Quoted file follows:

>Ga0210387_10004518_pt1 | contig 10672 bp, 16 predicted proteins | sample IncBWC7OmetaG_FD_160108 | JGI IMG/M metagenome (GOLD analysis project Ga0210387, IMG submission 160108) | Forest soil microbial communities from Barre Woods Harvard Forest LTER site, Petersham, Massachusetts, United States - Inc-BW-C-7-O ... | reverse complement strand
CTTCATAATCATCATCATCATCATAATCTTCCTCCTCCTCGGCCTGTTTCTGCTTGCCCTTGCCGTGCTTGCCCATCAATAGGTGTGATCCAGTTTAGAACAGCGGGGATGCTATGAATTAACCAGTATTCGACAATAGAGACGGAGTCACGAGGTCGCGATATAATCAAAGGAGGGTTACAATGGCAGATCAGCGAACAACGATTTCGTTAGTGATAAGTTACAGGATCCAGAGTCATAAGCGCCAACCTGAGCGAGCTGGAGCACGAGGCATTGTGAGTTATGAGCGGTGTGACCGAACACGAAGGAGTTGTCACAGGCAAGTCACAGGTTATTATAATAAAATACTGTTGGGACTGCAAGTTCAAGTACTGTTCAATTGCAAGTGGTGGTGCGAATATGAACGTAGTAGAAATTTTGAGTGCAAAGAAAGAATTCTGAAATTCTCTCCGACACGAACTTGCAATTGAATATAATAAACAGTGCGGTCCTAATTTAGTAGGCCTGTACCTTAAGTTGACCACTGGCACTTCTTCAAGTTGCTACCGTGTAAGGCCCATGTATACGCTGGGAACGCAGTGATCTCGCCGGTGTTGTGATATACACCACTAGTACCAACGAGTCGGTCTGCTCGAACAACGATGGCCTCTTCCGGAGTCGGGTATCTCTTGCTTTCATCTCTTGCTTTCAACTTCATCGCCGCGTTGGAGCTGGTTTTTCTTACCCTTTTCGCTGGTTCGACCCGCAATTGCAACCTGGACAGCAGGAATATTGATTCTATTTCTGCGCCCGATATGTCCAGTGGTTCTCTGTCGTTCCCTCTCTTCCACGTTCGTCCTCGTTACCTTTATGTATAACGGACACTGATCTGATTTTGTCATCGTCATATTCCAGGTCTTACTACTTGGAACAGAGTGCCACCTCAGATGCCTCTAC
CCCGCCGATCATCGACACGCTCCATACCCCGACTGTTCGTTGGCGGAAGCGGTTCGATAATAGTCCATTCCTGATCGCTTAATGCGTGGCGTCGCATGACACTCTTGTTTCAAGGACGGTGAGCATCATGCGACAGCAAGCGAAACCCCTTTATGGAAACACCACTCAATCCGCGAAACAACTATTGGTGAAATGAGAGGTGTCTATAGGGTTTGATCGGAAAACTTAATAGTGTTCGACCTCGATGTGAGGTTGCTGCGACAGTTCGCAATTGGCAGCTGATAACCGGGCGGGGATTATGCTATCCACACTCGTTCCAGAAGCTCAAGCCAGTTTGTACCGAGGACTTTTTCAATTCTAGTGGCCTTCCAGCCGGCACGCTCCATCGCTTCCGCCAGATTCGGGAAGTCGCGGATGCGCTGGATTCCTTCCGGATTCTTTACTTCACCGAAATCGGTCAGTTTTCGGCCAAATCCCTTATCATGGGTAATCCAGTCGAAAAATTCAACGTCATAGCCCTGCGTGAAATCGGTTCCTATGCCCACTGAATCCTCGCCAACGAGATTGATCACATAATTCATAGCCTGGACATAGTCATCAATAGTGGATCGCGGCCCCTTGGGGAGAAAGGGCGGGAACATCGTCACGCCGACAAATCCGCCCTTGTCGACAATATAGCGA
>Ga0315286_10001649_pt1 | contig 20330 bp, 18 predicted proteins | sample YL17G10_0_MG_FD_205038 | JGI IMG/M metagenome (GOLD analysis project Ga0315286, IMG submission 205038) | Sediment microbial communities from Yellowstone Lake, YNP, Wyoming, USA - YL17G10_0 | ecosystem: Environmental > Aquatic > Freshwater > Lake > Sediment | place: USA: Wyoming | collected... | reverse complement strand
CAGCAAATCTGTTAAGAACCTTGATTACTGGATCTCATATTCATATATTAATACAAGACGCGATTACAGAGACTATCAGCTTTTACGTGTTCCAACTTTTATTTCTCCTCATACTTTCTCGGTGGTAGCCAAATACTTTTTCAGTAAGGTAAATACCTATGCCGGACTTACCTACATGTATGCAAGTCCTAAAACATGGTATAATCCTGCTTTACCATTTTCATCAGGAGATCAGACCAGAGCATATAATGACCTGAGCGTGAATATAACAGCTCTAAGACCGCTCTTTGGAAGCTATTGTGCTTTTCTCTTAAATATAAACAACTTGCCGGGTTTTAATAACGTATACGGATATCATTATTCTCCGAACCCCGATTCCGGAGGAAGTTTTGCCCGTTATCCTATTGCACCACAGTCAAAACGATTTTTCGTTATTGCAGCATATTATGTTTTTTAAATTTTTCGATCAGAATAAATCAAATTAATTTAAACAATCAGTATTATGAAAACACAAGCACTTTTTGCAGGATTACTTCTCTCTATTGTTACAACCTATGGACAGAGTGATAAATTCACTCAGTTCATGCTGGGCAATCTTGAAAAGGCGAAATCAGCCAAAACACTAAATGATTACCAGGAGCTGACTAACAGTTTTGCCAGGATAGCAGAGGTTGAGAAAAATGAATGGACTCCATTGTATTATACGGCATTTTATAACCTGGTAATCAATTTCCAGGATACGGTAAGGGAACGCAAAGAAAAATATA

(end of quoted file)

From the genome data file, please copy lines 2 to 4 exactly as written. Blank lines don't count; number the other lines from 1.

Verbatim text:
CTTCATAATCATCATCATCATCATAATCTTCCTCCTCCTCGGCCTGTTTCTGCTTGCCCTTGCCGTGCTTGCCCATCAATAGGTGTGATCCAGTTTAGAACAGCGGGGATGCTATGAATTAACCAGTATTCGACAATAGAGACGGAGTCACGAGGTCGCGATATAATCAAAGGAGGGTTACAATGGCAGATCAGCGAACAACGATTTCGTTAGTGATAAGTTACAGGATCCAGAGTCATAAGCGCCAACCTGAGCGAGCTGGAGCACGAGGCATTGTGAGTTATGAGCGGTGTGACCGAACACGAAGGAGTTGTCACAGGCAAGTCACAGGTTATTATAATAAAATACTGTTGGGACTGCAAGTTCAAGTACTGTTCAATTGCAAGTGGTGGTGCGAATATGAACGTAGTAGAAATTTTGAGTGCAAAGAAAGAATTCTGAAATTCTCTCCGACACGAACTTGCAATTGAATATAATAAACAGTGCGGTCCTAATTTAGTAGGCCTGTACCTTAAGTTGACCACTGGCACTTCTTCAAGTTGCTACCGTGTAAGGCCCATGTATACGCTGGGAACGCAGTGATCTCGCCGGTGTTGTGATATACACCACTAGTACCAACGAGTCGGTCTGCTCGAACAACGATGGCCTCTTCCGGAGTCGGGTATCTCTTGCTTTCATCTCTTGCTTTCAACTTCATCGCCGCGTTGGAGCTGGTTTTTCTTACCCTTTTCGCTGGTTCGACCCGCAATTGCAACCTGGACAGCAGGAATATTGATTCTATTTCTGCGCCCGATATGTCCAGTGGTTCTCTGTCGTTCCCTCTCTTCCACGTTCGTCCTCGTTACCTTTATGTATAACGGACACTGATCTGATTTTGTCATCGTCATATTCCAGGTCTTACTACTTGGAACAGAGTGCCACCTCAGATGCCTCTAC
CCCGCCGATCATCGACACGCTCCATACCCCGACTGTTCGTTGGCGGAAGCGGTTCGATAATAGTCCATTCCTGATCGCTTAATGCGTGGCGTCGCATGACACTCTTGTTTCAAGGACGGTGAGCATCATGCGACAGCAAGCGAAACCCCTTTATGGAAACACCACTCAATCCGCGAAACAACTATTGGTGAAATGAGAGGTGTCTATAGGGTTTGATCGGAAAACTTAATAGTGTTCGACCTCGATGTGAGGTTGCTGCGACAGTTCGCAATTGGCAGCTGATAACCGGGCGGGGATTATGCTATCCACACTCGTTCCAGAAGCTCAAGCCAGTTTGTACCGAGGACTTTTTCAATTCTAGTGGCCTTCCAGCCGGCACGCTCCATCGCTTCCGCCAGATTCGGGAAGTCGCGGATGCGCTGGATTCCTTCCGGATTCTTTACTTCACCGAAATCGGTCAGTTTTCGGCCAAATCCCTTATCATGGGTAATCCAGTCGAAAAATTCAACGTCATAGCCCTGCGTGAAATCGGTTCCTATGCCCACTGAATCCTCGCCAACGAGATTGATCACATAATTCATAGCCTGGACATAGTCATCAATAGTGGATCGCGGCCCCTTGGGGAGAAAGGGCGGGAACATCGTCACGCCGACAAATCCGCCCTTGTCGACAATATAGCGA
>Ga0315286_10001649_pt1 | contig 20330 bp, 18 predicted proteins | sample YL17G10_0_MG_FD_205038 | JGI IMG/M metagenome (GOLD analysis project Ga0315286, IMG submission 205038) | Sediment microbial communities from Yellowstone Lake, YNP, Wyoming, USA - YL17G10_0 | ecosystem: Environmental > Aquatic > Freshwater > Lake > Sediment | place: USA: Wyoming | collected... | reverse complement strand